Solar Panels for Your Home are Better Than Money in The Bank

Yes, Your Money Really is Safer on Your Roof

Tuesday 12 October 2010

Since April 2010 more than 10,000 Solar PV systems have been installed across the UK. According to market analysts, iSupply, there has been a growth of 1500% since 2009.

The explanation for this growth is a very simple one - for the first time Renewable Energy in the UK makes financial sense.

Up until April 2010, installations in the private domestic sector and in public buildings were driven largely by environmentally-minded individuals, willing to invest thousands of pounds to have a renewable technology installed simply because they wanted to lower their CO2 emissions.

In short, investing in Solar panels for your home made environmental sense, but little or no economic sense. The Renewable Energy industry was effectively a cottage industry dependent upon the good will of individuals and, to a limited extent, the ever-changing, unreliable, and variable grant regimes of national and local governments.

All that changed in April 2010 when the Government introduced the UK Feed in Tariff scheme - otherwise known as the Clean Energy Cashback Scheme.

Under the Clean Energy Cashback Scheme, domestic households and other small-scale electricity generators who install a Solar PV system on their home or property are guaranteed up to 41.3p for every unit of electricity produced (kWh).

In addition, the household also benefits from not having to buy as much electricity from the Grid for which they usually pay around 13p per kilowatt hour

Finally, the householder can also earn a further 3p kilowatt hour for exporting the electricity they produce but donít use (at the moment this is assumed to be 50%).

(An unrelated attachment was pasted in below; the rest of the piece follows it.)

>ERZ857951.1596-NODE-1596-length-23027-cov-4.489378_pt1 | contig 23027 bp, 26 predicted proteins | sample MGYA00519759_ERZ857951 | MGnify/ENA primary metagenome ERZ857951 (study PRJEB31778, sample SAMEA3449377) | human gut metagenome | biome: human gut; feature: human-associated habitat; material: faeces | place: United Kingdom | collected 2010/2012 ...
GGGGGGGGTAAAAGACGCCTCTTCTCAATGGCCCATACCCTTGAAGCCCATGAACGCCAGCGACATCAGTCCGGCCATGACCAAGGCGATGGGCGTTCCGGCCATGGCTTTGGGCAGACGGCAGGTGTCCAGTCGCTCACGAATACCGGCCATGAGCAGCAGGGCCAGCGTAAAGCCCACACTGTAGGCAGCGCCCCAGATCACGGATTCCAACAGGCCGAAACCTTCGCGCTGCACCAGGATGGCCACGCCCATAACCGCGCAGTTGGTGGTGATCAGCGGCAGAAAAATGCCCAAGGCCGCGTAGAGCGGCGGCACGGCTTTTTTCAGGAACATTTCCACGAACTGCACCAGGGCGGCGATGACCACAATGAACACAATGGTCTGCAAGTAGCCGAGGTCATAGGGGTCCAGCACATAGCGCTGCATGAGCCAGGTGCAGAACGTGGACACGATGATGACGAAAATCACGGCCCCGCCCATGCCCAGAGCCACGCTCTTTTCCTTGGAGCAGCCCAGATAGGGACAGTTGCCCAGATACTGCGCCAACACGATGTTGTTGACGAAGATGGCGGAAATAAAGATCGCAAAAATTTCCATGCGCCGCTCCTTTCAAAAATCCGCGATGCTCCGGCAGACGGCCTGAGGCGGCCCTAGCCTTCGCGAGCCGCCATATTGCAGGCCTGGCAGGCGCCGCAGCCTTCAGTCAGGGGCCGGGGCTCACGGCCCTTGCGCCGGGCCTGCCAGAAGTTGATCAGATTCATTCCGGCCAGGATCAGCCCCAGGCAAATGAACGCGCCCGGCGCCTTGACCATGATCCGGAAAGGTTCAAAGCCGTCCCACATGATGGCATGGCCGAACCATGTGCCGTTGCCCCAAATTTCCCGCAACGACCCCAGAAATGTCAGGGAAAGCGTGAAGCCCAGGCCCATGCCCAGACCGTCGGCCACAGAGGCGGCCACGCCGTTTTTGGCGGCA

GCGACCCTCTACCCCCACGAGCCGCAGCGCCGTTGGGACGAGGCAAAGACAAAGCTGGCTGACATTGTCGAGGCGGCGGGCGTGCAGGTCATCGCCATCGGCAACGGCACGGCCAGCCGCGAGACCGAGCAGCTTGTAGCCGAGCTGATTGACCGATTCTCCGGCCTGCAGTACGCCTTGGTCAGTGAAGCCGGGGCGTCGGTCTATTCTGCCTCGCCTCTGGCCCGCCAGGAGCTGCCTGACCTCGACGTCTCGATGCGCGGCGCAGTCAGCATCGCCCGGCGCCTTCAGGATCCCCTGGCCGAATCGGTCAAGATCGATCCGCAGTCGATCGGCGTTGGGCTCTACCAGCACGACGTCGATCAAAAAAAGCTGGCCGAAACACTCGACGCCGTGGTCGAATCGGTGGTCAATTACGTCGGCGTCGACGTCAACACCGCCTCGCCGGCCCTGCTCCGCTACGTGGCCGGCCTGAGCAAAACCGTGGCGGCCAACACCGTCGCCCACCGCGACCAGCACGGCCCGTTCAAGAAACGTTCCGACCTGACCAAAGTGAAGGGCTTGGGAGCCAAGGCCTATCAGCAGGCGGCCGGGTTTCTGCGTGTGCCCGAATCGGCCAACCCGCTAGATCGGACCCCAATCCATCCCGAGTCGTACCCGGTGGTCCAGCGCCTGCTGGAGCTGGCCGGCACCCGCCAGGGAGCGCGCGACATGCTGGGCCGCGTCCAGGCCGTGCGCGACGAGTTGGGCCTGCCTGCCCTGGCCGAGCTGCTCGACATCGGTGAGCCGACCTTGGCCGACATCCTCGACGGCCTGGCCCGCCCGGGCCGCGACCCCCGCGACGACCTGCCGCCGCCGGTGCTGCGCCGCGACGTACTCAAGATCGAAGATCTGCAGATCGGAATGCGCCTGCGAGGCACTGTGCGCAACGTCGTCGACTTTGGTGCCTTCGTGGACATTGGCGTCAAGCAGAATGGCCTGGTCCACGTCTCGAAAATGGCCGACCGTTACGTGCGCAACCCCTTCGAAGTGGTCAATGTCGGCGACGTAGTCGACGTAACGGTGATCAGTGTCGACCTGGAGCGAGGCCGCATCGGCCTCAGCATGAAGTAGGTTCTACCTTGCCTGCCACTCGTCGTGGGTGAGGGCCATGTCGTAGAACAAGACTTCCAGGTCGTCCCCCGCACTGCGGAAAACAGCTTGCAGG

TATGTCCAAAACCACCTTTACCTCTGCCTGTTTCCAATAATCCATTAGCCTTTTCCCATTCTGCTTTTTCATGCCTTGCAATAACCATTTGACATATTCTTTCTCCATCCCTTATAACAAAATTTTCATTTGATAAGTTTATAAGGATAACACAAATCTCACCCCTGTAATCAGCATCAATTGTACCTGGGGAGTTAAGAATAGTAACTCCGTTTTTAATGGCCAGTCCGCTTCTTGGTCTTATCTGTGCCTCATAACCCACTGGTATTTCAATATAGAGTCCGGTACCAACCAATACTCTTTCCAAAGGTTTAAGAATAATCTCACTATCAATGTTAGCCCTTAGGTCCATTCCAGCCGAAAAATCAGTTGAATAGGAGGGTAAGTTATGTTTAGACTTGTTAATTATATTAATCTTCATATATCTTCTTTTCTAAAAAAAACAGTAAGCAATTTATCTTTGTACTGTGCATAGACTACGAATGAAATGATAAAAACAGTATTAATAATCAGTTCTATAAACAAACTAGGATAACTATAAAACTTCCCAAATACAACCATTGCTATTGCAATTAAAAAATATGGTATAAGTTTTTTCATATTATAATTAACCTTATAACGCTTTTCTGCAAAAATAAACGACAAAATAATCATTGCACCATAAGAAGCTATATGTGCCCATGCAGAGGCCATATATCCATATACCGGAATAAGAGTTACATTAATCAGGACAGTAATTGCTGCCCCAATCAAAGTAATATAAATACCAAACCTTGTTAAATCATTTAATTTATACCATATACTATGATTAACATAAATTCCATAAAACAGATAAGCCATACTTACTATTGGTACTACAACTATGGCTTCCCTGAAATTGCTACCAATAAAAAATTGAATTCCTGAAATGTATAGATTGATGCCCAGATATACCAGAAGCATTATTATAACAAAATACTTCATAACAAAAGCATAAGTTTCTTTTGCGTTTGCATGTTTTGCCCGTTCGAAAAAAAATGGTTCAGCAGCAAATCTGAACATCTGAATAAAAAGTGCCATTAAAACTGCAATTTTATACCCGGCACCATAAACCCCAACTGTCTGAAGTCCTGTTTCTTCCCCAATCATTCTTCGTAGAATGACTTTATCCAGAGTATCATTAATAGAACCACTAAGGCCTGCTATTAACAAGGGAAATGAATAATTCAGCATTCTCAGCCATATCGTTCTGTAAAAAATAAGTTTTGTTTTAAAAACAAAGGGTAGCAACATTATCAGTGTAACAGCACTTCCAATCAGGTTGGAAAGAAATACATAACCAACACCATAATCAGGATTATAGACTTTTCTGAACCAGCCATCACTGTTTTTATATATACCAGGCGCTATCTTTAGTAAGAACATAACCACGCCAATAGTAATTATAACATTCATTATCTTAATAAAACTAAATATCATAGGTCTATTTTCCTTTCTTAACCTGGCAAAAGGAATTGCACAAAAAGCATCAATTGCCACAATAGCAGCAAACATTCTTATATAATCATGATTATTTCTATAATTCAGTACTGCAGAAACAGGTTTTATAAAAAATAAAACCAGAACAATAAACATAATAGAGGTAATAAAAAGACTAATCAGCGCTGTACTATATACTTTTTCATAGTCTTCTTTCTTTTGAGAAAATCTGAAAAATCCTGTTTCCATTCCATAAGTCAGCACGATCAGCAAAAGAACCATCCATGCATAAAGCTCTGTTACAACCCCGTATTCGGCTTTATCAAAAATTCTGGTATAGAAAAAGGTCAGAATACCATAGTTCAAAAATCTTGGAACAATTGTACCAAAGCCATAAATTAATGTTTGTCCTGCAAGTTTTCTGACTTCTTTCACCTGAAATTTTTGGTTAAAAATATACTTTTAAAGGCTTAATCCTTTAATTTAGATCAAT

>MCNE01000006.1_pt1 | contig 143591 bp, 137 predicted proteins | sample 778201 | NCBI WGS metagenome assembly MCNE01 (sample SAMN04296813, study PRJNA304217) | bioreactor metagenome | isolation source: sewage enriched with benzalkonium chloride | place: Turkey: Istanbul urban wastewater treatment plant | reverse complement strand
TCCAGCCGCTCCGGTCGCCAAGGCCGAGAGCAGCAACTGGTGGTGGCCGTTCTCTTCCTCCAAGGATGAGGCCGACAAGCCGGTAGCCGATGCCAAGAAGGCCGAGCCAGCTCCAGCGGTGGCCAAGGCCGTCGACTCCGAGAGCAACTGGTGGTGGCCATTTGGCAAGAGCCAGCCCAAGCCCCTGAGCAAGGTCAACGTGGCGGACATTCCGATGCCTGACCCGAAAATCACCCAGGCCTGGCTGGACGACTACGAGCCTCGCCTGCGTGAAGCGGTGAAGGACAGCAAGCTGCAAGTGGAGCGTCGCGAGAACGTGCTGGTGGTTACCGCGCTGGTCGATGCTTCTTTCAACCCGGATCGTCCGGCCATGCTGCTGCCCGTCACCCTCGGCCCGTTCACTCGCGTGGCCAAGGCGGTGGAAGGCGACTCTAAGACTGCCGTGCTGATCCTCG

So, how financially viable are Solar panels for your home?

As an example, letís consider a typical installation in a part of the UK that is hardly the sunniest - Newcastle upon Tyne in the North East of England.

Installing a 2.5kWp Solar PV system onto a south facing roof with a 30 degree slope here would produce:

  • £860 for the electricity generated (paid from the Clean Energy Cashback Scheme)
  • £135 from savings to your electricity bill
  • £31 from the assumed 50% electricity exported/generated but not used (paid from Clean Energy Cashback Scheme)

This gives a total of £1027. Unlike income from interest earned at the bank, this income is tax FREE

To install this system you can expect to pay around £11,025 including VAT. Clearly this is a significant investment. Even if you have that sort of money in the bank you would probably want to keep it there for a rainy day, rather than have it tied up for 25 years. So what about borrowing the money?

If you have a mortgage, you should ask your lender for an additional loan on your mortgage to pay for the Solar PV system

On a mortgage extension of £11,025 borrowed at a rate of 4% over a 15 year period, the repayments each year would be £984.

So each year you would be £43 each year better off for the period of the loan.

But it is even better than that!

To really calculate how much better off you would be borrowing the money to buy Solar panels for your home, you also need to take into account:

  • The rate at which you get paid by the Clean Energy Cashback Scheme increases in line with inflation
  • The amount you save each year from your electricity bills will increase each year as the price of electricity goes up.
  • BUT remember as well that once you have paid off the loan after 15 years you continue to get the income from the Clean Energy Cashback Scheme for another 10 years.
  • AND you continue to get the savings from your electricity bill at least another 15 or 20 years.

So, even if you donít have the savings to invest in Solar panels for your home, it still makes financial sense to extend your mortgage to pay for a Solar PV system. Thatís what 10,000 households have done already since April this year. Whatís stopping you?

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